Somewhere between 1970 and 1980, the lines between blues and soul became blurred. In the urban areas, soul had given way to funk, and the emerging hip-hop and R & B genres, but in rural areas, particularly in the south, blues and soul remained. Production styles changed, the music became more electrified and sequenced, but the emphasis on singers, and on tales of juke joint parties and back-door affairs remained constant. This formula, known today as “Southern Soul” is a remarkable subculture, at once as insular as swamp pop or beach music. Its stars might be unknown outside the subculture, but they perform to packed houses night after night in places like Wetumpka, Holly Springs or Monroe, Louisiana, and O. B. Buchana is one of those rising stars.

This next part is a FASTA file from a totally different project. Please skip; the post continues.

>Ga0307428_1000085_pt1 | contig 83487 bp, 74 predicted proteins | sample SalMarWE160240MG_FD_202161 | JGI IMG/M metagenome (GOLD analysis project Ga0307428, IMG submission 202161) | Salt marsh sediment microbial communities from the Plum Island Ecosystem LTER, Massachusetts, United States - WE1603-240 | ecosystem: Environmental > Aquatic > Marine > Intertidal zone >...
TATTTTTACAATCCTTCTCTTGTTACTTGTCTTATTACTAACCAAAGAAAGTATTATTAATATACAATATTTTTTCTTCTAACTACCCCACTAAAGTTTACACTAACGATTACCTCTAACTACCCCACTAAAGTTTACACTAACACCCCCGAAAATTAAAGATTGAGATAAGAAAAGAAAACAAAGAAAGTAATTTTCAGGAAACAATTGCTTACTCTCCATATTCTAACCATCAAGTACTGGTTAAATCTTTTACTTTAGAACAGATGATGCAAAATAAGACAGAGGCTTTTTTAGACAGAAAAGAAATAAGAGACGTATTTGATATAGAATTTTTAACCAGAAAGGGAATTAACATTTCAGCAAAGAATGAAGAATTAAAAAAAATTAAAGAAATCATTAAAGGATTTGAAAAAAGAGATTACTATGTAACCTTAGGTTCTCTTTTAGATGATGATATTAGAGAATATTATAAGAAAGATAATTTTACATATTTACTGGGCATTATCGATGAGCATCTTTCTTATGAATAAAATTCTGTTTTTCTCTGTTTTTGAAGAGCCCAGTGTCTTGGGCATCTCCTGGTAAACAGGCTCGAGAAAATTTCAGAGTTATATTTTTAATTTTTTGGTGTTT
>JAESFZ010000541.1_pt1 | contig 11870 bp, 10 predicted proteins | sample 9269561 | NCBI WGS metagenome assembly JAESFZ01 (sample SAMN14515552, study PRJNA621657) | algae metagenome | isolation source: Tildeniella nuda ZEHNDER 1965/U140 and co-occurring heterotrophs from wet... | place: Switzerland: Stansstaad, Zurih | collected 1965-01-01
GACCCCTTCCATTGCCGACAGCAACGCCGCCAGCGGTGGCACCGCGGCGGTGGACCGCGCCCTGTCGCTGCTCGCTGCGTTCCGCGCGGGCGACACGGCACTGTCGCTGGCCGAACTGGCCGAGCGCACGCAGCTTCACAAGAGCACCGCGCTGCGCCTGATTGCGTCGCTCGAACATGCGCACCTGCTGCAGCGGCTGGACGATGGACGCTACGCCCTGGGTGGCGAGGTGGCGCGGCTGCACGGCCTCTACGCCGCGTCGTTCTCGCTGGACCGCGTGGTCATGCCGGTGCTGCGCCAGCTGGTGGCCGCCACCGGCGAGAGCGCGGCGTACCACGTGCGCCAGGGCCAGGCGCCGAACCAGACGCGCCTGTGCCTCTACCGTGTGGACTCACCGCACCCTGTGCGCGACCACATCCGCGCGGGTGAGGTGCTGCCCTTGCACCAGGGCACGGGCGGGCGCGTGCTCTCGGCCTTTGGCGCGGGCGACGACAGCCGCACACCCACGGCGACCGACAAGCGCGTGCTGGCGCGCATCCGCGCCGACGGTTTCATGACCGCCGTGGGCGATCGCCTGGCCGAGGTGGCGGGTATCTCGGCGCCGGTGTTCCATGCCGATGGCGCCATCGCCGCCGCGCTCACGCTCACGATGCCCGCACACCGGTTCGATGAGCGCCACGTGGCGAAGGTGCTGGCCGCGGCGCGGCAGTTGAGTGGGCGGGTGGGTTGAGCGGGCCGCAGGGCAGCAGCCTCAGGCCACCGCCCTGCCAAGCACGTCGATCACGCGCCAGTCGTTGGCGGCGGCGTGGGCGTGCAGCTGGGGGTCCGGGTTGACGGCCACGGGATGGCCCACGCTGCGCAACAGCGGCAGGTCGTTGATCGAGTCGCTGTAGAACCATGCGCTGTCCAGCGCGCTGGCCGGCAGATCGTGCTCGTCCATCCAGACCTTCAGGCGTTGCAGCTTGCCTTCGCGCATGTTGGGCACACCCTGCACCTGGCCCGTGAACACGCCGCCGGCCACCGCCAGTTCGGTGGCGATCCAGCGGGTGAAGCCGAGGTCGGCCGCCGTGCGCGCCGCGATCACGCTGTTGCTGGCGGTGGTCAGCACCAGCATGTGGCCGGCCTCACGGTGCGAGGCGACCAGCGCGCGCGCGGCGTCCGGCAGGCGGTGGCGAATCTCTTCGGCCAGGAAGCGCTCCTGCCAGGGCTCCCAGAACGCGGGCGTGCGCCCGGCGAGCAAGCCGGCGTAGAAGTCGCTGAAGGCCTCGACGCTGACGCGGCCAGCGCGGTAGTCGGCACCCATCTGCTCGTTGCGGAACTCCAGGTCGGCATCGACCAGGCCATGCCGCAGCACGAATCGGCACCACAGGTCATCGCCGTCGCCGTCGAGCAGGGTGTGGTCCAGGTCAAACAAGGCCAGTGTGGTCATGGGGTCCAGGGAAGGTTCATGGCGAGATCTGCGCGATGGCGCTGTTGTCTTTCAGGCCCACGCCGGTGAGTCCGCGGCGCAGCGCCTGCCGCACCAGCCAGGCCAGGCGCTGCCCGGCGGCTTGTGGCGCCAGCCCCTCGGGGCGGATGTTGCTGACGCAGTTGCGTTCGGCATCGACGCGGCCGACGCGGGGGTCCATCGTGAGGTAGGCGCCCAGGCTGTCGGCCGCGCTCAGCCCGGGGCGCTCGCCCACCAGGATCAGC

His album “It’s My Time”, released in 2009 by Memphis-based Ecko Records, follows the usual formula, with feel-good party songs like “Groove Thang” and “Let’s Dance”, and songs about break-ups or cheating, such as “Looks Like It’s Over” and “We Know It’s Wrong.” Suggestive or even sexually explicit songs, often with the use of double entendre, are a big part of the genre, and Buchana offers those too, with “Did You Put Your Foot In It?” (a duet with Mr. Sam) and “Slow Lick It.” But the naughtiness and partying is suddenly forgotten with the title track “It’s My Time”, a moving soulful ballad that expresses both Buchana’s aspirations as an artist and his appreciation for his fans. The album is closed out by a duet with labelmate Ms. Jody called “One Way Love.” While “It’s My Time” offers little deviation from the accepted southern soul formula, it is a well-conceived and well-performed album, and a perfect introduction to this little-known genre of music.